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By NBC News

Former national security adviser Michael Flynn provided “substantial assistance” in special counsel Robert Mueller’s Russia investigation, according to court papers filed Dec. 4, 2018.

“The defendant provided firsthand information about the content and context of interactions between the transition team and Russian government officials,” prosecutors said in a sentencing memo filed by Mueller that offered few new details of the Russia probe.

The documents alleged that Flynn failed to disclose that he assisted Turkey’s efforts to remove Fethullah Gulen, a cleric whom Turkey’s president accused of orchestrating a failed coup, from the United States.

Reporting that Flynn met with Mueller’s team 19 times, the memo says a sentence that includes no prison time is “appropriate and warranted.”

Flynn resigned as President Donald Trump’s national security adviser 24 days into the new administration after it was revealed he discussed sanctions in a December 2016 phone call with the Russian ambassador — despite Flynn’s earlier denials. Trump took 18 days to boot Flynn.

Here are key events in Flynn’s case:

Dec. 4, 2018 — Mueller says in a sentencing memo that Flynn made multiple false statements to law enforcement but has provided “substantial assistance” to the investigation, including meeting 19 times with Mueller’s team and Justice Department lawyers.

Dec. 1, 2017 — Flynn pleads guilty in federal court to a charge of making false statements to the FBI about his communications with Russia.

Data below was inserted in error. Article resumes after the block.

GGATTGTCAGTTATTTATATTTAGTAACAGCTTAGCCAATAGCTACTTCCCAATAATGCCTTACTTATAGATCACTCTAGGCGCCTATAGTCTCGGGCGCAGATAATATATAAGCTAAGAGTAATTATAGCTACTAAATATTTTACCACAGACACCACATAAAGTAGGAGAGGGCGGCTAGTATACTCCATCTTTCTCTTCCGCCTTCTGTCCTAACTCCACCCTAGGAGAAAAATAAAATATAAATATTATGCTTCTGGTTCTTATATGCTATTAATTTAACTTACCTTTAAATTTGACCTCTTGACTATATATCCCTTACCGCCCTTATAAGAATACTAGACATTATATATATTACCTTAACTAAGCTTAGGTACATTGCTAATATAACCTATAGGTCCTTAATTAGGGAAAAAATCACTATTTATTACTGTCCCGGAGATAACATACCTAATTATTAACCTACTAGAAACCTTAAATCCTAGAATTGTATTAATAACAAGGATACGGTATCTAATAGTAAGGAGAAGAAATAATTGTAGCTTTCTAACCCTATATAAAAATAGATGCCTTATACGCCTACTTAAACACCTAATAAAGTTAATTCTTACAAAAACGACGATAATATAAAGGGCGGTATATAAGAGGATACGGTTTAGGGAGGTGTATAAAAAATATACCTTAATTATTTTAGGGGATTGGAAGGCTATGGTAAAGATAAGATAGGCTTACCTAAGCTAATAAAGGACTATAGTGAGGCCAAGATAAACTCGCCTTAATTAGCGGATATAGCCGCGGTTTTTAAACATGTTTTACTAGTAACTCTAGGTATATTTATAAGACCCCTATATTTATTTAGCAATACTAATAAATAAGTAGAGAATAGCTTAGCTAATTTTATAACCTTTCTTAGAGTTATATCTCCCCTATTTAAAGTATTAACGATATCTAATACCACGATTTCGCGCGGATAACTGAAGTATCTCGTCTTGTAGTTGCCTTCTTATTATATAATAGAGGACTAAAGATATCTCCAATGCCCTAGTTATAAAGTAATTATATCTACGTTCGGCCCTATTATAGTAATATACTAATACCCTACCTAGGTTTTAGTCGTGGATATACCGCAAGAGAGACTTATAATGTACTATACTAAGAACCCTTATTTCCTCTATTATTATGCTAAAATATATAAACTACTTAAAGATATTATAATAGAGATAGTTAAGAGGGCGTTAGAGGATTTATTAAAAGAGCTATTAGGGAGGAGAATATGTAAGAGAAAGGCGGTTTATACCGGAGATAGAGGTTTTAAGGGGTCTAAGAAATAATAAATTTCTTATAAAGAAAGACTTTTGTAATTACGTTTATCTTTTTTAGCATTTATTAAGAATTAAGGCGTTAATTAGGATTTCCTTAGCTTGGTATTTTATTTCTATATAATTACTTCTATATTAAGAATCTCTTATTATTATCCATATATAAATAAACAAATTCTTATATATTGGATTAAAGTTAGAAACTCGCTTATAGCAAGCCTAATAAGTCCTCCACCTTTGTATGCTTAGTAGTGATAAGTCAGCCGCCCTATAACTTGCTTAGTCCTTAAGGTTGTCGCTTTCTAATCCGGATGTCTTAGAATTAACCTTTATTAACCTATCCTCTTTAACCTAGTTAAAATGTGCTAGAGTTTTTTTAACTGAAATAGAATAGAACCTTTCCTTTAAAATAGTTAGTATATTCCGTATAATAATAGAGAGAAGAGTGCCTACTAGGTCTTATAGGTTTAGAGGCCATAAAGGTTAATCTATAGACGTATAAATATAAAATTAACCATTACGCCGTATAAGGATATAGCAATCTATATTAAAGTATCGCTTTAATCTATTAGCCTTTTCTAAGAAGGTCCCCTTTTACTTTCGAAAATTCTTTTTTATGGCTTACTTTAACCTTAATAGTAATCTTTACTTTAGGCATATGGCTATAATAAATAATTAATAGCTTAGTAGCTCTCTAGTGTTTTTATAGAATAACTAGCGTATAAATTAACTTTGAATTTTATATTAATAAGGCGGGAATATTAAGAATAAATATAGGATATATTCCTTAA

Nov. 24, 2017Flynn’s legal team cuts ties with lawyers around Trump and his family.

Nov. 22, 2017 Bijan Kian, an Iranian-American who was a partner at the now-dissolved Flynn Intel Group, becomes a subject of Mueller’s investigation for his alleged role in the failure of Flynn’s former lobbying firm to disclose its work on behalf of foreign governments.

Nov. 10, 2017 Sources say federal investigators are examining whether Flynn met with senior Turkish officials just weeks before Trump’s inauguration about a potential quid pro quo in which Flynn would be paid to secretly carry out directives from Ankara while in the White House.

Nov. 5, 2017 Sources say federal investigators have gathered enough evidence to bring charges in their investigation of Flynn and his son as part of the probe into Russia’s intervention in the 2016 election.

Oct. 27, 2017Former CIA Director James Woolsey is interviewed by FBI agents working for Mueller about allegations that Flynn discussed the potentially illegal removal of a Turkish cleric from the U.S.

Michael Flynn, right, talks to reporters as he arrives with his son Michael G. Flynn at Trump Tower in New York on Nov. 17, 2016.Carolyn Kaster / AP file